Error matrices display both errors of commission and omission as shown in Tables 3 and 4. Numbers in the diagonal represent a correctly classified point. The producer’s accuracies, displayed in the far right column, are a ratio of the number of correctly classified check points to the number of check points collected in that land cover class. This is a measure of how correctly check points in that class are classified. The user’s accuracies, displayed in the bottom row of the matrix, are a ratio of the number of check points in a class that were correctly assigned to the total number assigned to that class. This is a measure of how likely a pixel assigned to that class on the final map will be correct.53
Error matrix for pixel-based maximum-likelihood classification of the Grassland Basin wetlands.
|Scma—Crsc||Frsa—Crtr—Elpa—soil||Juba||Cyda—Tr spp||Coco—Aloc||bldgs||Ty spp||Xast—Ecer||Letr||Ru spp||grass—Ceso—Pomo||Padi||litter||Lela—Po spp||Disp||Scac||Elma||trees||water||Eicer||Grand Total||Producer’s Accuracy|
Note: Overall accuracy: 60%.
Error matrix for polygon-based maximum-likelihood classification of the Grasslands Basin wetlands.
|Scma—Crsc||Frsa—Crtr—Elpa—soil||Juba||Cyda—Tr spp||Coco—Aloc||bldgs||Ty spp||Xast—Ecer||Letr||Ru spp||grass—Ceso—Pomo||Padi||litter||Lela—Po spp||Disp||Scac||Elma||trees||water||Eicer||Grand Total||Producer’s Accuracy|
Note : Overall accuracy: 54%.
The overall mean accuracy obtained in mapping land cover through a pixel-based method was 60% (Table 3), with the error seen in individual classes ranging from 0% (Ty spp. and litter) to 100% (Juba, bldgs, Scac, and Eicr). The overall accuracy is computed as the number of correctly classified points divided by the total number of check points. Classes that achieved a user’s mapping accuracy of 75% or better include Frsa—Crtr—Elpa—soil, Juba, bldgs, Scac, Xast—Eccr, water, and Eicr. In addition, substantial confusion exists between the two closely related classes Crsc—Scma (swamp timothy and alkali bulrush) and Frsa—Crtr—Elpa—soil (alkali heath, alkali week, dwarf spike rush, and bare soil). Considering the functioning of these two classes in the context of the wetland ecosystem, it would be reasonable to combine these two classes, resulting in a higher level of accuracy for both classes and a higher overall accuracy for the classification. In contrast, the maximum likelihood classifier clearly had difficulty distinguishing the following classes: Ty spp., Letr, Ru spp., Padi, and litter. From field observations, Ty spp. (cattails), Ru spp. (curly dock), and litter all exist in a myriad of forms. Cattails exist on the landscape as both a sparse and dense dominant, allowing a bird’s eye view of a wide range of soil and understory plants. Curly dock coexists with a broad range of commensurals, from upland to emergent species. Finally, litter ranges from a whitish algal litter, to gray woody stems, to brown senescent leaf litter. These three land cover classes would be well served by a greatly increased number of training points and check points to characterize each of them. Padi (jointgrass) was not observed to be highly variable, but may also benefit from collection of additional ground truth points.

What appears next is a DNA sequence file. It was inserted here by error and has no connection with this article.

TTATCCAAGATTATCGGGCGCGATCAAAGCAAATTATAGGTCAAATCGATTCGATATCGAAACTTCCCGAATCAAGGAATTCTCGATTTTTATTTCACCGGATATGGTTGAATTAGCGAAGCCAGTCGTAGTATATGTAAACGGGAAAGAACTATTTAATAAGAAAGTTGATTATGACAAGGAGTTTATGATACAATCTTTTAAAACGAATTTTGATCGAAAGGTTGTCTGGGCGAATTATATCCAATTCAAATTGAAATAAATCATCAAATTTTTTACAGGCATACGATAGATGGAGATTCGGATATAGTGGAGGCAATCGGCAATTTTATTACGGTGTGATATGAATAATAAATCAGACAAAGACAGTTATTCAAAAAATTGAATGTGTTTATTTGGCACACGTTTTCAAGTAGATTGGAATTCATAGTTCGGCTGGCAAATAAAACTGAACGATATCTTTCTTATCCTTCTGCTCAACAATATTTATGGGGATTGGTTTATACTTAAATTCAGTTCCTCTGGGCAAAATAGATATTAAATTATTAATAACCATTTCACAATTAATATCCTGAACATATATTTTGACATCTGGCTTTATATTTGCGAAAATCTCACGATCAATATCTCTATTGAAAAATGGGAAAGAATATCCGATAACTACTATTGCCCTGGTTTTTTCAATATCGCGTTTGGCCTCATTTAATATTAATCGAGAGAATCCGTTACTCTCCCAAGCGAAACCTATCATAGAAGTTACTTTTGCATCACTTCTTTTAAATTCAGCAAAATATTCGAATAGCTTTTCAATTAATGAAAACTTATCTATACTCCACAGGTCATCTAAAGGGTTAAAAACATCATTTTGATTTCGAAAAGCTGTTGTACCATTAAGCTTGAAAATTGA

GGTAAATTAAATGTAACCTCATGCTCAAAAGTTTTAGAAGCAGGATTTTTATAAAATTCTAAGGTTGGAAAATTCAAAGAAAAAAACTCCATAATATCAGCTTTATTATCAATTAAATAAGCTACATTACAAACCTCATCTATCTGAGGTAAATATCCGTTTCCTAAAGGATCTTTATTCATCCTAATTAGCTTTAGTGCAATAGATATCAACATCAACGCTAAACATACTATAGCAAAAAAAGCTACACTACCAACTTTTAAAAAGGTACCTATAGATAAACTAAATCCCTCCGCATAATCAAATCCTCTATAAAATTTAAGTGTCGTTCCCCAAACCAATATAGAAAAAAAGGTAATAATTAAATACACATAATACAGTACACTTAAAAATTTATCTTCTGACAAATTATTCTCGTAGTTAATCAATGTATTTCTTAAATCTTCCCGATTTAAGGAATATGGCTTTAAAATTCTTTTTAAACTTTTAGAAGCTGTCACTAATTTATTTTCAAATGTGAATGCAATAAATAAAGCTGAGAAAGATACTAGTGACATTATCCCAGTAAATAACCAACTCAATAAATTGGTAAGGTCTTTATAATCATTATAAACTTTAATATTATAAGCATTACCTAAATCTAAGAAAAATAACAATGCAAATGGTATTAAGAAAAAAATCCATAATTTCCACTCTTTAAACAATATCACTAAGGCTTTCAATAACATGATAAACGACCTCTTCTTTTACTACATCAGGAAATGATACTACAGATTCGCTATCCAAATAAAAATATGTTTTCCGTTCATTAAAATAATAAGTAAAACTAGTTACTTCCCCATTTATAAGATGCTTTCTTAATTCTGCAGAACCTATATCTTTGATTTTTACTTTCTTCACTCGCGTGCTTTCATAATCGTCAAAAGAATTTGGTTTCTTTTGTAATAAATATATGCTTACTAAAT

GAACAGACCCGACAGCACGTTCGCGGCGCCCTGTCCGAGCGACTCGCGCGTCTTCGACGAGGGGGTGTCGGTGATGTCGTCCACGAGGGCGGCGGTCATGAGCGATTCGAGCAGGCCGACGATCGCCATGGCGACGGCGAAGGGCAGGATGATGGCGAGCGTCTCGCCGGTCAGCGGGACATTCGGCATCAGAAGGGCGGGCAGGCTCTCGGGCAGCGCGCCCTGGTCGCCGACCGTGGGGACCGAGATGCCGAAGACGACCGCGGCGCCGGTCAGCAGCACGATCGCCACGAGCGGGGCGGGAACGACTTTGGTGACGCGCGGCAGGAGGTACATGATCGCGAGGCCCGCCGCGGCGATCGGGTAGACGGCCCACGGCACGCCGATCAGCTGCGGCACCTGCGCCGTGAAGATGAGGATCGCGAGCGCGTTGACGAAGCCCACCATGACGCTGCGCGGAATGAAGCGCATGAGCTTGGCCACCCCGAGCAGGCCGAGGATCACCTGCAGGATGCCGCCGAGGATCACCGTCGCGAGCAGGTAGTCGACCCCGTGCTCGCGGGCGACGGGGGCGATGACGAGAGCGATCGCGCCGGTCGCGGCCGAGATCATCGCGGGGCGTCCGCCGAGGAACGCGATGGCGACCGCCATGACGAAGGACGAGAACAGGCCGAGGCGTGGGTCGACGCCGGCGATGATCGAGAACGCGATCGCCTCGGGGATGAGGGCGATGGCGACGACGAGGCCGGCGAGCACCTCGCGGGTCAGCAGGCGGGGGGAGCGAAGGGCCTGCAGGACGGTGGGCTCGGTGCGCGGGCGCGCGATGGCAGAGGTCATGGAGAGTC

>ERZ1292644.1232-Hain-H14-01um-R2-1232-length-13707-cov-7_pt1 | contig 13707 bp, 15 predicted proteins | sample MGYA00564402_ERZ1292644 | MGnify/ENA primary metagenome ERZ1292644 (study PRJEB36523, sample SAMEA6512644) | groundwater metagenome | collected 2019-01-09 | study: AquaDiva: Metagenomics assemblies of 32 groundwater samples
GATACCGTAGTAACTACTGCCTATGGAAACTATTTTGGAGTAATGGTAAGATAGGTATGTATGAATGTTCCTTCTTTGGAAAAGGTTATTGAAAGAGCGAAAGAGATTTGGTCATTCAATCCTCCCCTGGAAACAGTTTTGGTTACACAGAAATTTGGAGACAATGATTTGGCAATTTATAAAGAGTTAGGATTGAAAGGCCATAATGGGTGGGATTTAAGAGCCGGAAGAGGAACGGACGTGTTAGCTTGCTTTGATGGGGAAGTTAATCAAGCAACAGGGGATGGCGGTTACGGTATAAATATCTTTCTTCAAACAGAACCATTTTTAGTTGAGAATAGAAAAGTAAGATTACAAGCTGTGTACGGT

The polygon-based mapping (Table 4) achieved an overall accuracy of 54%. For the polygon-based method, user’s accuracies for individual classes ranged from 0% (Ty spp. and Rum spp.) to 100% (buildings and Eicr). These results imply that a polygon-based approach for classifying wetland imagery may produce less accurate maps than a pixel-based approach. However, during processing of the imagery, some further improvements to the process became clear. In future work, it would clearly be desirable to collect each training area from a multitemporal image. For example, in this case, the spectral information for training areas could be derived from a 12-band image including blue, green, red, and NIR bands from the April, May, and June images. This would clearly provide additional data to the classifier which might be very beneficial in separating different land cover classes.
A map of moist soil plant vegetation for the Grasslands Basin wetlands based on pixel-based maximum-likelihood classification is shown in Fig. 9 and for the polygon-based maximum-likelihood classification in Fig. 10. There is very little difference visible to the eye. Figures 11 and 12 are more detailed version of these same maps, which zoom in to just the SLNWR area. The visual appearance of the maps is quite distinct with more obvious clustering of moist soil plants in the polygon-based map. Figure 12 shows how moist soil plant vegetation changes between the months of May and June. The most obvious change in the June imagery (pixel-based processing) is in the abundance of watergrass—which is a forb favored by late pond drawdown and which is one of the three main protein sources for over-wintering waterfowl.